The lineup includes RAV 7AT (1.50); RAV 7MC (1.50), an in-mass tinted material used for sunwear; and RAV 752 (1.523), which offers a higher tensile strength, making it a good choice for drill mounts.

■ POLYCARBONATE. When safety is an issue, polycarbonate and Trivex are the best options.

Polycarbonate is a relatively soft thermoplastic material, which means it absorbs impact rather than shattering and is also why it scratches more easily than plastic or glass (and so comes with a scratch-resistant coating). With a refractive index of 1.59 and a specific gravity of 1.21, it offers thinness and also blocks 100 percent of UVA and UVB wavelengths.

Poly's downside is dispersion.
With an Abbe value of 30, its tendency for chromatic aberration issues is the highest of any lens material.

Furthermore, some dispensers are hesitant to use polycarbonate in drill-mount frames because of its lack of tensile strength, which can result in cracks or chips around drilled holes.


Some patients still ask for glass due to its crisp optics and scratch resistance, but glass is brittle and can shatter on impact, which is why the lenses must be chemically or heat tempered.

Glass lenses are available in several indices of refraction including Crown 1.52 and high-index 1.60, 1.71, and 1.81. Crown glass has an Abbe value of 59, indicating excellent optics. While it reflects 8.2 percent light from lens surfaces, crown glass absorbs 20 percent of UVA and 79 percent of UVB (compared with polycarbonate's 100 percent absorption of UV wavelengths, for example.)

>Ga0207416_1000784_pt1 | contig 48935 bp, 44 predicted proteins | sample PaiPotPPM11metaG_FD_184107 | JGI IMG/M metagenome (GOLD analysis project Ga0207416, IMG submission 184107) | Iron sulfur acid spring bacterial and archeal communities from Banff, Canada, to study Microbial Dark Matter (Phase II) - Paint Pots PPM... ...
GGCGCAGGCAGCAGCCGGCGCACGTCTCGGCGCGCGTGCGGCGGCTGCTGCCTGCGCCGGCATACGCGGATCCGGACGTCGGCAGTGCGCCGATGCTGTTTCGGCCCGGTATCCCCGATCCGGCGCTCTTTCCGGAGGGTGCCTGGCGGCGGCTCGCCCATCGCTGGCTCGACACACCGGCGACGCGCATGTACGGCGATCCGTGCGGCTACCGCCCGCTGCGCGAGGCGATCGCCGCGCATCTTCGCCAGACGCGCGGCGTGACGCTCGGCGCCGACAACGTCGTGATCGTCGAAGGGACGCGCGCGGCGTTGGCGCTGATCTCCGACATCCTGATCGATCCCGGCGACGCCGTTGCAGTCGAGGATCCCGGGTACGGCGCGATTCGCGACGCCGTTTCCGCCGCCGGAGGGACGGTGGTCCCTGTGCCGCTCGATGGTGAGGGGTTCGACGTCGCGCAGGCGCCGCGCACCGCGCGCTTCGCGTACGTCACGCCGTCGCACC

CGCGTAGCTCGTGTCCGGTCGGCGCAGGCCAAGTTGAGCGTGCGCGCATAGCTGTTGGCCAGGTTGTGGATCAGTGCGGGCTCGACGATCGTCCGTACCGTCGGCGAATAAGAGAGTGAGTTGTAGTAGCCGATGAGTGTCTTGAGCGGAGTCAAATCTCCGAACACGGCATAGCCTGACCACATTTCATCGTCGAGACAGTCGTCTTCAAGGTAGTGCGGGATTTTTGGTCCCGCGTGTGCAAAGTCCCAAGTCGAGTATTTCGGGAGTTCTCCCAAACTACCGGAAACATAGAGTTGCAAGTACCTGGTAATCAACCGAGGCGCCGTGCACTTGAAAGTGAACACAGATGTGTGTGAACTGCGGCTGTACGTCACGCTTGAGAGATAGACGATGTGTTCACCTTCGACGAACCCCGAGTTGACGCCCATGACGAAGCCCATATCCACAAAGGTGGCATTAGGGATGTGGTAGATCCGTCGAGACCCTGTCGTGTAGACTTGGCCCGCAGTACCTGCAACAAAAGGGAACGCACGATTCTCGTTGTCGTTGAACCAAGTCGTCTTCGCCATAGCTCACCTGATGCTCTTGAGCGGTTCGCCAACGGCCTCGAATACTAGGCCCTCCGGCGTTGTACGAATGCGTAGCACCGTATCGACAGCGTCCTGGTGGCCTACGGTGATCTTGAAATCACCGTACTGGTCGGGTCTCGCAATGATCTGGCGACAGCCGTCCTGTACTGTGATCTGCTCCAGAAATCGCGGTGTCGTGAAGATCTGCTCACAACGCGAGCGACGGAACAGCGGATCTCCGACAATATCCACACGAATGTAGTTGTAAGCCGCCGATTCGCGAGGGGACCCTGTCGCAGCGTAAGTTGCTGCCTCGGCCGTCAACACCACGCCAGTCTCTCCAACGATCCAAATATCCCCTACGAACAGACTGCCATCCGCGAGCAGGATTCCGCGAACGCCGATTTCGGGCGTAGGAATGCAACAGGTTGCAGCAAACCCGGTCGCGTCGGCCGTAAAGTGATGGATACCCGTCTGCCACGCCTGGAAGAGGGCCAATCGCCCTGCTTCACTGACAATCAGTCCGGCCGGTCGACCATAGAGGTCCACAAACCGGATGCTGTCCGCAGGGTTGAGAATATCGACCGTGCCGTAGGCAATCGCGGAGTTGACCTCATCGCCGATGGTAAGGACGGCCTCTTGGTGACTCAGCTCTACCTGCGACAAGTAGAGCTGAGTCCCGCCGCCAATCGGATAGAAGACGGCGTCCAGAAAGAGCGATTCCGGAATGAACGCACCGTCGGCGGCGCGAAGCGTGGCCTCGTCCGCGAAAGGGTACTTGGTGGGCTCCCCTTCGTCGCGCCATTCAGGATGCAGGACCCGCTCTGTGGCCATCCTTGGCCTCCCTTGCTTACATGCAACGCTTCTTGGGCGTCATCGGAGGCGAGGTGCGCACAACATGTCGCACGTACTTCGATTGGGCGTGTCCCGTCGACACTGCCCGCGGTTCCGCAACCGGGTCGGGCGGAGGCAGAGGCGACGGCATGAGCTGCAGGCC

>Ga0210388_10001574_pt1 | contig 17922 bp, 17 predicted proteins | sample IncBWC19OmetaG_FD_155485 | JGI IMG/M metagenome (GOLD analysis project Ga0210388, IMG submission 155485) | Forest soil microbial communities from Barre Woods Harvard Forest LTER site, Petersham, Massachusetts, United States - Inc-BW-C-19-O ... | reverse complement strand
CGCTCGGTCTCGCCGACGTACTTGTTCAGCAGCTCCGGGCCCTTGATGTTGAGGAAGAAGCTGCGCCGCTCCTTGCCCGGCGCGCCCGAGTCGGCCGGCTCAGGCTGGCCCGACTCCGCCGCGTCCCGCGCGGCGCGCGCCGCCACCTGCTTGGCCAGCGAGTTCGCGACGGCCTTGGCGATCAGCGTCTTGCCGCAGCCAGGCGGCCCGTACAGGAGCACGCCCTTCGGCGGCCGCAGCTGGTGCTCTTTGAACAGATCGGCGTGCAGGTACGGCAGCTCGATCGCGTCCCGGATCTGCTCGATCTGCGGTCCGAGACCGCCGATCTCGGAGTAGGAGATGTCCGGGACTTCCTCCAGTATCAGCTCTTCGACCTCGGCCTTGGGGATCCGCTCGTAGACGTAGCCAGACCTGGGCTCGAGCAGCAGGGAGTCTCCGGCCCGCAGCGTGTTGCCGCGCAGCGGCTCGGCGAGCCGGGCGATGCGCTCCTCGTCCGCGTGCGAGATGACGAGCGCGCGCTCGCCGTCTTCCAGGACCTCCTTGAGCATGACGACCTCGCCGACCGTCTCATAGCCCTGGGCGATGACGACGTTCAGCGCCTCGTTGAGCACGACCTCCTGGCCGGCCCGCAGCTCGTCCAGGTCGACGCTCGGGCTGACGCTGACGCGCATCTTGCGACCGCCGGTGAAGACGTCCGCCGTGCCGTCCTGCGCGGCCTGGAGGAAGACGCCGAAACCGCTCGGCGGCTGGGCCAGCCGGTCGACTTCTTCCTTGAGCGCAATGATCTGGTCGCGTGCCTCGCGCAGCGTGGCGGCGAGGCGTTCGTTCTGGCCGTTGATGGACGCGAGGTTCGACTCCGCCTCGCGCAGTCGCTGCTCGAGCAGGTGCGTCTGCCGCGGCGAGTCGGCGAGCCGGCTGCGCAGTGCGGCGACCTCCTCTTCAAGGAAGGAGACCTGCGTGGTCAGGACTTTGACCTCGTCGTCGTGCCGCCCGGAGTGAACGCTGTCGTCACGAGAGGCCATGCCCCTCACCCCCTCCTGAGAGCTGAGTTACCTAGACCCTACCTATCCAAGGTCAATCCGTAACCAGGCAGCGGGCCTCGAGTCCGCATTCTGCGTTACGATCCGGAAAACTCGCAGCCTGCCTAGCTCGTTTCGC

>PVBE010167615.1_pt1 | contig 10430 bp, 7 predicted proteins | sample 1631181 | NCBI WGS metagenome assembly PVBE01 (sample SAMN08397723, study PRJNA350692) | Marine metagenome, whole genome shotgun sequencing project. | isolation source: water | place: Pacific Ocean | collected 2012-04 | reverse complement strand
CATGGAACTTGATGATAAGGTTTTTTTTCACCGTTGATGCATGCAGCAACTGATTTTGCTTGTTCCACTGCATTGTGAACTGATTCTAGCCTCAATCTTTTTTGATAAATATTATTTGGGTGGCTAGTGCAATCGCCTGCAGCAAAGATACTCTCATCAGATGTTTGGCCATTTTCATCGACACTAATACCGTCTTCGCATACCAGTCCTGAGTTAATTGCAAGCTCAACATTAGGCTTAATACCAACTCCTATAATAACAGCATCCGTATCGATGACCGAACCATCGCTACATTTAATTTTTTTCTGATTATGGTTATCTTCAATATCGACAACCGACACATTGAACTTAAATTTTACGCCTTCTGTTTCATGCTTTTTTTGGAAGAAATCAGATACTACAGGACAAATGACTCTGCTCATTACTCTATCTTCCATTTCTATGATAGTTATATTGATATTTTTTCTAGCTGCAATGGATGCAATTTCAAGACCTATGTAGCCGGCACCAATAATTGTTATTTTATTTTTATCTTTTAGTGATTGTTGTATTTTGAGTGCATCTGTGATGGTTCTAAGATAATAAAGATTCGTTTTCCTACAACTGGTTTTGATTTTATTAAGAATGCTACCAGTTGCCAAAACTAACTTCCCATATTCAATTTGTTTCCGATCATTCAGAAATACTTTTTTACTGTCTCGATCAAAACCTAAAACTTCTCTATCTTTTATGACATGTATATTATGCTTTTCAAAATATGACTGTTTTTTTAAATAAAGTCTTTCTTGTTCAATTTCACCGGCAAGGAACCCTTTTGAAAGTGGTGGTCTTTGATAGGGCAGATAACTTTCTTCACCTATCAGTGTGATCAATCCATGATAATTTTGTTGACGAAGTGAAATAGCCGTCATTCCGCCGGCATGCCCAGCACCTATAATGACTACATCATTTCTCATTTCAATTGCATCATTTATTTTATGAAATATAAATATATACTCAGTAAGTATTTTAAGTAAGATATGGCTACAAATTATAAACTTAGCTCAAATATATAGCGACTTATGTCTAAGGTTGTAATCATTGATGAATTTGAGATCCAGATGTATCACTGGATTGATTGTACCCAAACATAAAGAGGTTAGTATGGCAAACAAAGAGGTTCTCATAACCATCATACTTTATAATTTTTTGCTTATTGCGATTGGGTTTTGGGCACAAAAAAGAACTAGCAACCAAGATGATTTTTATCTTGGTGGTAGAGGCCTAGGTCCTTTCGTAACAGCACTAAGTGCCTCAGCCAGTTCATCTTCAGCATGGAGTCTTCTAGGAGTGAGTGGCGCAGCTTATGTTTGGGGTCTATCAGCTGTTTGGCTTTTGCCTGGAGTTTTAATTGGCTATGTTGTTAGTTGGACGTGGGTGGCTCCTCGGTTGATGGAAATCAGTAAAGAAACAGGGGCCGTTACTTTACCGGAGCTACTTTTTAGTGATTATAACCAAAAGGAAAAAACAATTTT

As the index of glass lenses goes up, weight increases, Abbe value goes down, the reflectance percentage rises, and UV absorption decreases.


■ TRIVEX. A proprietary urethane-based material developed by PPG Industries, it shares many similarities with polycarbonate and was originally developed for the military as a super-impact-resistant material.

This makes it a great choice for children and also for adults when safety is of concern. Trivex offers good optics due to its high Abbe value of 44, and its specific gravity of 1.11 makes it the lightest of all lens materials. Like polycarbonate, Trivex has inherent 100 percent UV protection. And, thanks to a high tensile strength, it is the material of choice for drill-mounted frames.

■ MR Series. Mitsui Chemicals is known globally as a leading manufacturer of urethane products. With the introduction of MR-6 (1.60) in 1987, the company became the first to apply thiourethane chemical technology to ophthalmic lenses. Thiourethane polymers include sulfur atoms that are responsible for the high refractive index levels of these products.